The popular open plan office was once hailed as the solution to boosting cooperation and productivity. But as the number of open, collaborative spaces increases, so do the levels of noise, stress, and anxiety in the workplace. Noise pollution can lead to increased stress levels and dissatisfaction not just with the work environment, but also with the job itself.


Studies have revealed that people waste on average 86 minutes every day because of sound distractions, and interruptions happen around every 11 minutes. In another study, 99% of workers reported that their concentration was impaired by office noise, especially telephones left ringing at vacant desks and people talking in the background, which in turn leaves people distracted and increases their stress levels.

Some people try to combat noise distractions by working faster, but that this comes at a price, with people experiencing more stress and frustration. The frustrations are also felt by the business, given brief interruptions can double a worker’s error rate. On top of this, the trend towards flexible workspaces has meant fewer fixed furniture and soundproof elements, which means sound waves are free to travel the space, impacting acoustic comfort.

The benefits of acoustic solutions

The acoustics of the workplace can be improved to lessen distractions and increase productivity. Acoustic furniture can help to provide a sense of seclusion, giving employees a

place to conduct private meetings or make personal calls. Acoustic seclusion also gives employees a sense of control over their day, which improves job performance and morale. And that’s exactly why acoustic furniture is enjoying its moment in the spotlight.

Long-term exposure to noise can cause a variety of symptoms, including fatigue, stress and elevated blood pressure. Additionally, it hinders productivity whilst increasing stress levels. Office noise limits employee’s memory recall and fundamental reasoning skills. Only a calm setting can provide you with the kind of solitude needed for serious, in-depth chats and focused work. Acoustic control is a cost that pays for itself through increased employee productivity and wellbeing.

The ABCs of acoustic

How do you manage noise in the office? The ABCs, often known as the three primary techniques, can be used to solve acoustic issues in a particular environment. The sound can be absorbed, blocked, and covered.


The process by which a surface material disperses sound waves is referred to as sound absorption. Without any materials for absorption in the office, the sound will resonate more strongly and may even produce an obtrusive echo. By absorbing the sound, absorbent materials including carpet, acoustic tiles, or fabric wrapped screens lessen the reverberation. Disruptive noise can even be absorbed by plants.


In an open plan office, noise management and voice privacy can be improved by blocking sound in specific areas and isolating noisy activities from quieter ones. Walls and partitions all function as blocking devices with varying degrees of effectiveness. Adding a divider through a space is usually how sound is blocked, but the makeup of that divider can make a big difference. Consider how much quieter brick walls are compared to stud walls as an example.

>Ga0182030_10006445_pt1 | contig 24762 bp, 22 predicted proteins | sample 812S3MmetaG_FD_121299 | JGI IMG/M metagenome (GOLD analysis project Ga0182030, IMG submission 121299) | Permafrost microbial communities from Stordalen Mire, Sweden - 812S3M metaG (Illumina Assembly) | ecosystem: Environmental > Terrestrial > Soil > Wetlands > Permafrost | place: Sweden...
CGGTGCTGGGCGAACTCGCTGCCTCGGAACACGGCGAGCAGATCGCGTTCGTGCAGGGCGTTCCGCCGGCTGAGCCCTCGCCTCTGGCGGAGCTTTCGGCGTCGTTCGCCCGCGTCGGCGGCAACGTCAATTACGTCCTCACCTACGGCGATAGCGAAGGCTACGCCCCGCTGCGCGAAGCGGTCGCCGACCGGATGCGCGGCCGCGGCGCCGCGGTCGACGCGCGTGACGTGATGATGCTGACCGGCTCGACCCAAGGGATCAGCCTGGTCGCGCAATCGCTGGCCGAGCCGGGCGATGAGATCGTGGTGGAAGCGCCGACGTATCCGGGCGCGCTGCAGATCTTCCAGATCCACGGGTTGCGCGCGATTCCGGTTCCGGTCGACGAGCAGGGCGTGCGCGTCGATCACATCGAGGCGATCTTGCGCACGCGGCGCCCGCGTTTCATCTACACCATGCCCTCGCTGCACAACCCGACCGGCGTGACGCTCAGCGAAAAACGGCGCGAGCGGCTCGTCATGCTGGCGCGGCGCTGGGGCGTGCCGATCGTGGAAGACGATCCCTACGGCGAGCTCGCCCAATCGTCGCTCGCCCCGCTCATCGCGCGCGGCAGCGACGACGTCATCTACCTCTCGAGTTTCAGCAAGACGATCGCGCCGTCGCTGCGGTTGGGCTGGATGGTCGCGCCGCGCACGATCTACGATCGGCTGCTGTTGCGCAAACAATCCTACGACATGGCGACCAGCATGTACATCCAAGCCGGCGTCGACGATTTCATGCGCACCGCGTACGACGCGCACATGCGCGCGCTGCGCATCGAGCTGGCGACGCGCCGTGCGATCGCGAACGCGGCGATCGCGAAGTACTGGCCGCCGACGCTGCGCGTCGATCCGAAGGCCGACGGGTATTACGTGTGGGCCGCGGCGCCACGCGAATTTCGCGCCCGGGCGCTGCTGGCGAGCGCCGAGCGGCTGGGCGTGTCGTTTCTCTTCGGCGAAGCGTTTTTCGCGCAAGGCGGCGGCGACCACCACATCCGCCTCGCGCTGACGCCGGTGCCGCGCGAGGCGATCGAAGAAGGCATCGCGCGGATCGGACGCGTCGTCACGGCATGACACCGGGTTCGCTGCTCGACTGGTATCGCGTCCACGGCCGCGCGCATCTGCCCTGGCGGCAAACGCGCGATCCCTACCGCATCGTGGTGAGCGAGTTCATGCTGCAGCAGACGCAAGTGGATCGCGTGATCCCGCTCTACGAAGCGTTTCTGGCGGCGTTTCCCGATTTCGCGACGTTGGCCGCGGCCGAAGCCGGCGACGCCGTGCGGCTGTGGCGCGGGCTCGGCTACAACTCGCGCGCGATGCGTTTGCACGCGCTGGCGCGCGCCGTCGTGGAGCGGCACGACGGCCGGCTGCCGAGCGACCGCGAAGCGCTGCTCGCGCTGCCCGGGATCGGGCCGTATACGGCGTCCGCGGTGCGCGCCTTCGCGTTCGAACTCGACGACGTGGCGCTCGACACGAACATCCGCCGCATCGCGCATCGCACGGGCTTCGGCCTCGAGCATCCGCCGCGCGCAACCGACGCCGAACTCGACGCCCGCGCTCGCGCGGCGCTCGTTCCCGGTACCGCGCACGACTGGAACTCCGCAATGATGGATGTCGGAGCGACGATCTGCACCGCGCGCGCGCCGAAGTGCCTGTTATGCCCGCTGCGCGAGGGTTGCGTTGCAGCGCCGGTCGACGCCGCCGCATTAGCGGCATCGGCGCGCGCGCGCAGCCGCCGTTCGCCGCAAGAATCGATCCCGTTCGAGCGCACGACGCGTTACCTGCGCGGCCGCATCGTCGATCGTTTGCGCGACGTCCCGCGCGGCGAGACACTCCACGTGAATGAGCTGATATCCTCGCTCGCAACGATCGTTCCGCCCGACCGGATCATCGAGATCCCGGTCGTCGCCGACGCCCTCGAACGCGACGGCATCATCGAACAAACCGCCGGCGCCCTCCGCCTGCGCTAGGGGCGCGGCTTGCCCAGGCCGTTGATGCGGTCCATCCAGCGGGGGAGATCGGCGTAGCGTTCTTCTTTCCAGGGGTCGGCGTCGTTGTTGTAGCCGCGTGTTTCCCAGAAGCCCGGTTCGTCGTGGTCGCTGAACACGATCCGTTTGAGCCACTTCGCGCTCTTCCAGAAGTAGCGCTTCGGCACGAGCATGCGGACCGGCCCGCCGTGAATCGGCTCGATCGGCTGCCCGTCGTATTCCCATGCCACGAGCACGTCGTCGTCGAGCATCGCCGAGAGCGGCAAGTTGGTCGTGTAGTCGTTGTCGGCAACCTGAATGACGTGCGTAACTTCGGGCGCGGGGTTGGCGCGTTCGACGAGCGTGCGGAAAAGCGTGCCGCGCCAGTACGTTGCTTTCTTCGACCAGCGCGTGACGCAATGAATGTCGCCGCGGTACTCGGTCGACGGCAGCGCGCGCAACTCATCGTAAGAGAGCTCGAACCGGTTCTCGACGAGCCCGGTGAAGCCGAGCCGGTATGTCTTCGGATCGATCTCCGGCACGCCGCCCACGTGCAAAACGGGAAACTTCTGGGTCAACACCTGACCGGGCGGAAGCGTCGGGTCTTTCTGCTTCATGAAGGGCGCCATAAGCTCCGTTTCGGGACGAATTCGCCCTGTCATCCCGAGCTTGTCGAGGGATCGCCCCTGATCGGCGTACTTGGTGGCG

Noise in the workplace can be covered by masking with another sound. The goal is often to create a layer of sound that makes it harder for us to hear individual speech or noise fragments. Covering is the process of producing an organic sound that people are used to hearing, such as noises from nature imitating the sound of water or air flowing.

Piano acoustic furniture

Acoustic furniture is created with specific fabrics and size specifications to reduce noise, heighten privacy, and increase attention and focus. Employees who work in an acoustically comfortable environment produce higher quality work and may take fewer sick days over the course of the year, since comfortable office acoustics lead to better health.

When noise enters the workspace, creativity and productivity also go out the window. That’s why manufacturers of office furniture have thrown themselves into designing elements that limit and absorb excessive noise, creating pleasant workspaces that improve performance.

The Piano acoustics range from Dams consists of five forms of acoustic furniture solutions that can be used in almost any open office plan. Piano Acoustics screens, wall tiles, solo booths, suspended panels and patterned dividers provide open plan offices and breakout spaces with multiple levels of acoustic absorption which are not only colourful and modern additions to the office aesthetics, but are also pertinent to the task at hand in each area.

Cut through the noise

A few years ago, nobody gave a lot of importance to the aspect of sound, but the trend for open plan office designs, particularly in new workspaces, has put sound at the forefront of design. Today, acoustics have become essential in making our surroundings enjoyable by minimising noise, controlling reverberations and general improving the quality of the acoustic environment in all office, education and commercial interiors.

Acoustic challenges in open offices are varied, and so are the solutions. There isn’t a one size fits all method. Employee’s productivity and wellness goals are simpler to achieve in workspaces with good acoustics. They will also be more relaxed, focused, and motivated to meet the set goals in a collaborative setting with a good acoustic balance.